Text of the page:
For both calendar spreads, the rally going into the weekend election featured significant upside volatility and expanding daily trading ranges. The subsequent Monday/Tuesday sell-off (profit taking, relief selling, “buy the rumour, sell the fact” trades) featured downside volatility but this was muted relative to the upside volatility.
Yesterday’s huge trading range and explosive upside move from the lows of the day in the December/March spread pushed a lot of traders back in their seats and displayed the great gaps between buy orders and sell orders. This is a function of real uncertainty, engendered in large part from the weekend’s Argentine election results.
So, is there anything else that’s going on to drive volatility in soybean meal spreads? Yes!
I am afraid that the soybean meal trade desk at Cargill has once again upped the year-end bonus pool for the soybean meal trade desk at Archer Daniels Midland. After placing a large slug of soybean meal into the closely watched CME delivery window via the October contract, the Cargill traders have had to endure another round of ADM traders using the soybean meal for immediate purposes to satisfy their own sales (instead of producing the meal). Note that the same ADM traders stopped the October deliveries by keeping their long futures position into expiration and taking delivery. This has yielded a very profitable outcome as physical prices continue to rally in the US.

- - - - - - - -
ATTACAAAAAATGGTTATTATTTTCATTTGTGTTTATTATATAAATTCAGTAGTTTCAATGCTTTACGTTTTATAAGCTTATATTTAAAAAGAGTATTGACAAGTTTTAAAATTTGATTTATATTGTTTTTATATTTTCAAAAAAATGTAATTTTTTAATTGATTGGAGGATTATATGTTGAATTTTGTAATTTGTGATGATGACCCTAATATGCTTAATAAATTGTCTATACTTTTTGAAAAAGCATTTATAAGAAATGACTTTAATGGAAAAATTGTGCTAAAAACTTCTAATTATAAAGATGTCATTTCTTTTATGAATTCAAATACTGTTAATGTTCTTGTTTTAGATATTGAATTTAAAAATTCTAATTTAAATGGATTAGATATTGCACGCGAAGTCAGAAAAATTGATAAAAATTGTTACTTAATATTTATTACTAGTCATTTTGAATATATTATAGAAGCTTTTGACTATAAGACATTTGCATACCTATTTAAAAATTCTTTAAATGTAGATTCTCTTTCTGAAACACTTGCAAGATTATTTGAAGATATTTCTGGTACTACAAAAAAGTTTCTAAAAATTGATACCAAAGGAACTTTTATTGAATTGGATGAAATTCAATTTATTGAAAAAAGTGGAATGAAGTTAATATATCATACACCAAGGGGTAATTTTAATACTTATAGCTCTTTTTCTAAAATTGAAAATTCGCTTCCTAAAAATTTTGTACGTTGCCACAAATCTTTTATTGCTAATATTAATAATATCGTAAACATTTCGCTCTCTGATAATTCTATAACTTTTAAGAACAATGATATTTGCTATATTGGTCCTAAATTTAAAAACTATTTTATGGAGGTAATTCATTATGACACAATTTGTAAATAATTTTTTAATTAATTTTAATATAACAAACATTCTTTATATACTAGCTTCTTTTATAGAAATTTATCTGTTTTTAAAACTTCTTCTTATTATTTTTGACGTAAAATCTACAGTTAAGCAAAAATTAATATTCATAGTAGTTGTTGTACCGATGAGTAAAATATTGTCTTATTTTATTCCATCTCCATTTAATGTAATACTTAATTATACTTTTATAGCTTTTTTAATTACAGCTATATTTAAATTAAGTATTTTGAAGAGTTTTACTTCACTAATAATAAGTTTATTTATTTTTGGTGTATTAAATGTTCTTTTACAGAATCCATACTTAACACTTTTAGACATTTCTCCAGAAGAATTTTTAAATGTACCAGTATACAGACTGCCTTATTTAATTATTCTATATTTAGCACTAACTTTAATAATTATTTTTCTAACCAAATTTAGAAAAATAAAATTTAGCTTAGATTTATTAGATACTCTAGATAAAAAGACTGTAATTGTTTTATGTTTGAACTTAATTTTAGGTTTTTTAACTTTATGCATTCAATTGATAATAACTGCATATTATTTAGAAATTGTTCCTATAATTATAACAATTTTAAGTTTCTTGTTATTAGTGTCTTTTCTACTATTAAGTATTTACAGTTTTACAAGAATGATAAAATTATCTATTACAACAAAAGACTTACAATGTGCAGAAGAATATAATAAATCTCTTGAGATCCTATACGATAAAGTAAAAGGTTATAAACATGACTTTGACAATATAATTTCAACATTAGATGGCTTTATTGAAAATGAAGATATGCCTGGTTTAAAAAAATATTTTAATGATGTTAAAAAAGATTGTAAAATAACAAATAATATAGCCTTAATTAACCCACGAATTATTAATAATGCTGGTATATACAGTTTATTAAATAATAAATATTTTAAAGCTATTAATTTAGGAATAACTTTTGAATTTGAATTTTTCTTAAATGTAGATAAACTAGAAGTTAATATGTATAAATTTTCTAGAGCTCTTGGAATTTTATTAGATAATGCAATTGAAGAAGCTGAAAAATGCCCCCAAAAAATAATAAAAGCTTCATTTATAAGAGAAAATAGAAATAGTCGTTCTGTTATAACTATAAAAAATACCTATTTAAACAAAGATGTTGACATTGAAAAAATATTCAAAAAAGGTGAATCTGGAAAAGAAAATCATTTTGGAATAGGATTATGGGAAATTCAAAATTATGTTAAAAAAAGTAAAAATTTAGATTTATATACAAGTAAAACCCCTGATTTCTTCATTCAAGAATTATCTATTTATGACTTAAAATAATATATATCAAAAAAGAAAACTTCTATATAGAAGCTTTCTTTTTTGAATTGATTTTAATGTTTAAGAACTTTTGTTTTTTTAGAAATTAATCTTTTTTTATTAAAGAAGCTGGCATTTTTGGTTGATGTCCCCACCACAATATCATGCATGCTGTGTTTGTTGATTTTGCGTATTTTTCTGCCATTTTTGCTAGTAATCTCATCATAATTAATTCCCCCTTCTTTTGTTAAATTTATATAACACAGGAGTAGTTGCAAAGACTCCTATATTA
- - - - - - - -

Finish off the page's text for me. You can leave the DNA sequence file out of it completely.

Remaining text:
It is a déjà vu replay of an event earlier this summer with Cargill expressing a negative opinion about demand by delivering and ADM expressing an expansive view of demand by taking delivery.
Per prior posts, agricultural behemoths approach the delivery window to proudly proclaim their market opinion to the public (and bend prices in their direction) via the very open and detailed delivery process and dare others to challenge them.
A brief aside on global protein demand. I listened to yesterday’s third-quarter Archer Daniels Midland earnings call on which analysts peppered management with multiple questions about the potential for the US soy processing industry to overbuild soybean meal production capacity in the coming years. (Funnily enough, there was zero recognition of the Argentine doom loop noted above!)
This brings me to my current favourite USDA chart, published in July this year, that starkly puts vegetable protein meal demand into focus.
Consider the following statistics detailed by the USDA and then ponder the implications for global pet food demand as other countries follow the same “pet” path.
There is a very clear evolution of global consumer appetites as they climb the GDP steps to higher incomes and greater wealth. When global citizens have higher disposable income, they:
1. Consume more protein (eat two chickens per week instead of one)
2. After satisfying the demand for more protein they eat more fresh fruits and vegetables
3. Now consume more convenience foods (think ramen noodles)
4. Now consume more confection (sodas, ice-cream, candies)
I believe I need to add a 5th step (but I wonder if there are enough academic studies to support this theory):
5. Adopt a pet (which will consume vegetable protein meals).
Again, look at the one-year change and seven-year trend in pet food exports to China. Are analysts thinking about the US build out of soybean meal production capacity the right way?